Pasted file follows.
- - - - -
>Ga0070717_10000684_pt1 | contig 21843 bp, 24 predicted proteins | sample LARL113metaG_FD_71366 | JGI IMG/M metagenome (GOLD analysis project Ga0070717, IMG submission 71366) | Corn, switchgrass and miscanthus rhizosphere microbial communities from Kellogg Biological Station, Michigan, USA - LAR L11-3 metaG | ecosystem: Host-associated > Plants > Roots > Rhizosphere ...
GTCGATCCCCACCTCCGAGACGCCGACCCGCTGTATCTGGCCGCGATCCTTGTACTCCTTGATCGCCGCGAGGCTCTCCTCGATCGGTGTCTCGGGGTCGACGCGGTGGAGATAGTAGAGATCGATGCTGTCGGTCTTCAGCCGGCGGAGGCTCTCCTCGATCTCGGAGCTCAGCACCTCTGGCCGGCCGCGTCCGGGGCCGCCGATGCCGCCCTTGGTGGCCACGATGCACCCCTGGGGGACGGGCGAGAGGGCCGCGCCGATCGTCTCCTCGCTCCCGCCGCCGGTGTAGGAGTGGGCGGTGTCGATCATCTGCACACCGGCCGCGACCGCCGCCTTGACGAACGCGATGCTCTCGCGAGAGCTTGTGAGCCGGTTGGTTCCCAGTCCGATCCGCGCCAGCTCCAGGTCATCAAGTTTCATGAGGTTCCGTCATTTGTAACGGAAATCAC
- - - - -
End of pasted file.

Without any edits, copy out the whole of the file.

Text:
>Ga0070717_10000684_pt1 | contig 21843 bp, 24 predicted proteins | sample LARL113metaG_FD_71366 | JGI IMG/M metagenome (GOLD analysis project Ga0070717, IMG submission 71366) | Corn, switchgrass and miscanthus rhizosphere microbial communities from Kellogg Biological Station, Michigan, USA - LAR L11-3 metaG | ecosystem: Host-associated > Plants > Roots > Rhizosphere ...
GTCGATCCCCACCTCCGAGACGCCGACCCGCTGTATCTGGCCGCGATCCTTGTACTCCTTGATCGCCGCGAGGCTCTCCTCGATCGGTGTCTCGGGGTCGACGCGGTGGAGATAGTAGAGATCGATGCTGTCGGTCTTCAGCCGGCGGAGGCTCTCCTCGATCTCGGAGCTCAGCACCTCTGGCCGGCCGCGTCCGGGGCCGCCGATGCCGCCCTTGGTGGCCACGATGCACCCCTGGGGGACGGGCGAGAGGGCCGCGCCGATCGTCTCCTCGCTCCCGCCGCCGGTGTAGGAGTGGGCGGTGTCGATCATCTGCACACCGGCCGCGACCGCCGCCTTGACGAACGCGATGCTCTCGCGAGAGCTTGTGAGCCGGTTGGTTCCCAGTCCGATCCGCGCCAGCTCCAGGTCATCAAGTTTCATGAGGTTCCGTCATTTGTAACGGAAATCAC